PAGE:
Skip to Main Menu

My Rust Dockerfile

Lets deploy small docker images for Rust

In this article I will present a Rust Dockerfile setup I am using for my rust projects. It focuses focus on getting a small image sizes and a workflow that fits into a CI/CD setup nicely. This focus means that we will require our tests to run and we try to take as much advantage of the docker build cache as possible to keep build times low.

During the course of this article I will track 3 statistics, the final image size, the initial build time and the time it takes to rebuild the project after a code change that does not affect the dependencies of the project. Image size makes deployments faster as there is less data to download (for example compare a ~700 Mb Ubuntu image versus a ~5 Mb Alpine image). Initial build time will affect all pull/merge requests made for a branch and having quick rebuild will of course affect any subsequent commits to a branch.

All builds where done on my Core i5 and time was meassured with the linux time command, docker images sizes where taken from docker images.

Creating our test project

First lets create a standard hello world rust project, add a dependency and run it to verify that it works.

cargo new --bin hello
cd hello
echo 'chrono = "0.4.0"' >> Cargo.toml
cargo run

This will print Hello, world! on your console together with some compilation text.

If you do any local development you will generate rest products in the target directory when your are building and testing your project. We should therefore setup a .dockerignore file for our project (the rest of the post assumes that the commands below have been executed).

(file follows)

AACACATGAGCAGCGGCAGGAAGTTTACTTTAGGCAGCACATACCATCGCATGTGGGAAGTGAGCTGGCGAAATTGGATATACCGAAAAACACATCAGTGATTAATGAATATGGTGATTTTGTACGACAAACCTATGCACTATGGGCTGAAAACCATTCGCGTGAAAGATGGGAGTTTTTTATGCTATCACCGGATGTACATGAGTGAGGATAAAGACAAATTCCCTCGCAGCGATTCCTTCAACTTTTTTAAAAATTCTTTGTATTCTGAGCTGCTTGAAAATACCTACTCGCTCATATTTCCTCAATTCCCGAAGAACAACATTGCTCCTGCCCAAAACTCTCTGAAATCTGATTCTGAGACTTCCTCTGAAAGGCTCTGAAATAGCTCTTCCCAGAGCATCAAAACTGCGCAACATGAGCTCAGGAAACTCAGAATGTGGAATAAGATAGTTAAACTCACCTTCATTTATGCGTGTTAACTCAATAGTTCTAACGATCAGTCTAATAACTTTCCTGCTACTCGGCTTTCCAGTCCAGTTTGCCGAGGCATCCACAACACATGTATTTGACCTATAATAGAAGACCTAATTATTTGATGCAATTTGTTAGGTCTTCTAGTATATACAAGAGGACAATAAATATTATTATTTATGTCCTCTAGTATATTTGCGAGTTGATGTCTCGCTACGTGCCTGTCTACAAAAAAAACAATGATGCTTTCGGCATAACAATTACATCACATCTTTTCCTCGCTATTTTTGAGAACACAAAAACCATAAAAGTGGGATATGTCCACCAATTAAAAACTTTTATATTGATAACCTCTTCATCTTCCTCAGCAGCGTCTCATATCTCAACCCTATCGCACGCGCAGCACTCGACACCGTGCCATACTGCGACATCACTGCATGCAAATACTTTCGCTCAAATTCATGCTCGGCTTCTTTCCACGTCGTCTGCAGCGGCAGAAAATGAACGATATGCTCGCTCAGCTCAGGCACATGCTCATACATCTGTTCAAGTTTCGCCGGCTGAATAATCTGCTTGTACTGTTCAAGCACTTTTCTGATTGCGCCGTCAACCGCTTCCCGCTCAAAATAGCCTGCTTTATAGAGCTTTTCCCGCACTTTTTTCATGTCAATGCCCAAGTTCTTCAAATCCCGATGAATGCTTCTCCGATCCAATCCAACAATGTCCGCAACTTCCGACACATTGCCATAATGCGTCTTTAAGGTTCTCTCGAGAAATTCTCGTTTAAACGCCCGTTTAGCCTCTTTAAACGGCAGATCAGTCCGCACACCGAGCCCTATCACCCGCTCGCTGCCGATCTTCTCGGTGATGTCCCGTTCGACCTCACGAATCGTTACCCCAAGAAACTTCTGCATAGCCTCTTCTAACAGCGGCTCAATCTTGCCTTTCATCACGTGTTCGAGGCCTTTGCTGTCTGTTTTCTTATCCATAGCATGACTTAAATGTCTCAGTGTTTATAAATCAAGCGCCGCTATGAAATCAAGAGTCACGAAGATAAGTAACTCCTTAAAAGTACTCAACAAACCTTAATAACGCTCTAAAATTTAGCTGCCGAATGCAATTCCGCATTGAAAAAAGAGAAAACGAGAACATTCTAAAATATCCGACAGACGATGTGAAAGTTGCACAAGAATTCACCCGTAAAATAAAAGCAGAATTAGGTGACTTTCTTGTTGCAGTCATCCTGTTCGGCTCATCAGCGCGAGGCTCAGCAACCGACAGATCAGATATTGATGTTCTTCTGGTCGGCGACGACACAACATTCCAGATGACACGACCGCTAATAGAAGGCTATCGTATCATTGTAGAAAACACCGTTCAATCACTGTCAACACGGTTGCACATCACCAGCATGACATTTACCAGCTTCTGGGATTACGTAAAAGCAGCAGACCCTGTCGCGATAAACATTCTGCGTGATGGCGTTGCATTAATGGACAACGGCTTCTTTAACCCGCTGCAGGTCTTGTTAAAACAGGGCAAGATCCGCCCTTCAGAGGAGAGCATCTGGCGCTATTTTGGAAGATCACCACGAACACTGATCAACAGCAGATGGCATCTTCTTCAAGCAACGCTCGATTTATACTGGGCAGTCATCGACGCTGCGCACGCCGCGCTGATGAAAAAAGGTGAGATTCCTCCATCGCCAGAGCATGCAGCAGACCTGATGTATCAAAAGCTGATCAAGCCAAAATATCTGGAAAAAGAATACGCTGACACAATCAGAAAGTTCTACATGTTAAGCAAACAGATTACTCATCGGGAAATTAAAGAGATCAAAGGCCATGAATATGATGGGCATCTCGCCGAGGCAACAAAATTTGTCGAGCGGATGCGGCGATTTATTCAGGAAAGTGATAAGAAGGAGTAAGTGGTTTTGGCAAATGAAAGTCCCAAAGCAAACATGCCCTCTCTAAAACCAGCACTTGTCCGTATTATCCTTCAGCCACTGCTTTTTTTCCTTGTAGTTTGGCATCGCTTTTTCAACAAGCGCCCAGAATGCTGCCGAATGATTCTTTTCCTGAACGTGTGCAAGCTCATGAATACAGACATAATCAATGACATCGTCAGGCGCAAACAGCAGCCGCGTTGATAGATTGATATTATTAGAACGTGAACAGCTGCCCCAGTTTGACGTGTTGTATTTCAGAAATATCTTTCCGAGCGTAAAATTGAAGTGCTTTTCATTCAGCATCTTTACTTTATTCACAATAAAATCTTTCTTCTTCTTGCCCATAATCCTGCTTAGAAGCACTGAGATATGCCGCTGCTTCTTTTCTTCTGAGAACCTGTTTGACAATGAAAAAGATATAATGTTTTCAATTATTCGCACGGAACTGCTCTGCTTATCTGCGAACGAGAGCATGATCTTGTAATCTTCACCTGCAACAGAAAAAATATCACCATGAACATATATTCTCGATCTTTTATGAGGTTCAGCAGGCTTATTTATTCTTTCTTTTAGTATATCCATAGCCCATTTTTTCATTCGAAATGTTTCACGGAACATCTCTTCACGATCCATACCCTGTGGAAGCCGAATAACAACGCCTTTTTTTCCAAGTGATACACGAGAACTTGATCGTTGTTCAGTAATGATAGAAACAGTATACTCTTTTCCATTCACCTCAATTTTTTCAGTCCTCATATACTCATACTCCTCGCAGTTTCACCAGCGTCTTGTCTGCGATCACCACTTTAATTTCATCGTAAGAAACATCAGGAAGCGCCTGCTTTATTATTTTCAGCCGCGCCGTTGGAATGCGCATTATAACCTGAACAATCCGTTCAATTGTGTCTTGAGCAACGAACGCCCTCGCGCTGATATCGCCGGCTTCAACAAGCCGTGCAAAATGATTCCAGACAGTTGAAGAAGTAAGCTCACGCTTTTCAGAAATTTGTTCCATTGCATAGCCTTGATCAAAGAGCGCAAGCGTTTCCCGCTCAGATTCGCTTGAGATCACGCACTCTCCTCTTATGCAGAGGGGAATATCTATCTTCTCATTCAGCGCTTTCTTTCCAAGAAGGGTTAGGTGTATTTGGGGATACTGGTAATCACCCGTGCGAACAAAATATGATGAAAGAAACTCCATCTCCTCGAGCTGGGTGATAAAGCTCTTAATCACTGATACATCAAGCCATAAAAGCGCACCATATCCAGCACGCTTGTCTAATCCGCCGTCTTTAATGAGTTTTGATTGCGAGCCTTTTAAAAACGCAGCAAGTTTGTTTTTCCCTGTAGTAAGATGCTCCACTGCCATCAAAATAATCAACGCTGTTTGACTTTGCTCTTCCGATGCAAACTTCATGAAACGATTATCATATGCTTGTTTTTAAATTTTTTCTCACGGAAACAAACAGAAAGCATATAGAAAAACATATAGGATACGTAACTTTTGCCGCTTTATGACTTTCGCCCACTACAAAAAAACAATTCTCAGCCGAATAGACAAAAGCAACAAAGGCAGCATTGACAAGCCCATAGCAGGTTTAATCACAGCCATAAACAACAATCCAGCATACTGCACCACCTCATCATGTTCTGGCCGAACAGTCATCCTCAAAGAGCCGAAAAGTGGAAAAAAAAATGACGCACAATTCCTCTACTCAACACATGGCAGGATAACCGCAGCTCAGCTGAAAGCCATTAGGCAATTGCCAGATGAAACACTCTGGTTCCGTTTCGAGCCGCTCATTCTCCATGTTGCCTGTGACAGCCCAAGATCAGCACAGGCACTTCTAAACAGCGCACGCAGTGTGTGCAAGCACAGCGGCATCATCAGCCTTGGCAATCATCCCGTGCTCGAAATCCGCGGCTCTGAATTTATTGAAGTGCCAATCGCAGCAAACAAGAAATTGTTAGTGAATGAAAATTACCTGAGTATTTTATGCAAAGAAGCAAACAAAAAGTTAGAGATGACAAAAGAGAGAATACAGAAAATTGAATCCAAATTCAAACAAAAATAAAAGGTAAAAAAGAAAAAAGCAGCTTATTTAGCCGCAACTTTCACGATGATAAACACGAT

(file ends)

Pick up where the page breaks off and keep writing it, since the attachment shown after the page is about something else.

echo "target" > .dockerignore
echo "Dockerfile" >> .dockerignore

A naive Dockerfile

Lets create a Dockerfile for this project. I want to utilize the musl libc implementation to get a statically compiled binary as that will simplify our deployment artifact quite a lot. If you can not or do not want to have a static binary as the output a lot of the techniques listed here are still applicable (the way you construct your final image will need to be modified a bit).

Add the following Dockerfile to your project root.

FROM ekidd/rust-musl-builder

COPY . .
RUN cargo test
RUN cargo build --release

ENTRYPOINT ["./target/x86_64-unknown-linux-musl/release/hello"]
  • Image size: 1.4 Gigabytes
  • Initial build time: ~50 seconds
  • Rebuild time: ~50 seconds

The final binary has a size of roughly 5 megabytes so there is a big overhead in this native image, I will address this issue in the next section. Also the rebuild time indicates that we are actually not utilizing the docker cache at all and the build output from docker build . verifies this as all dependencies are rebuilt even if we just change the output text in our src/main.rs.

Utilize a Multi-stage Dockerfile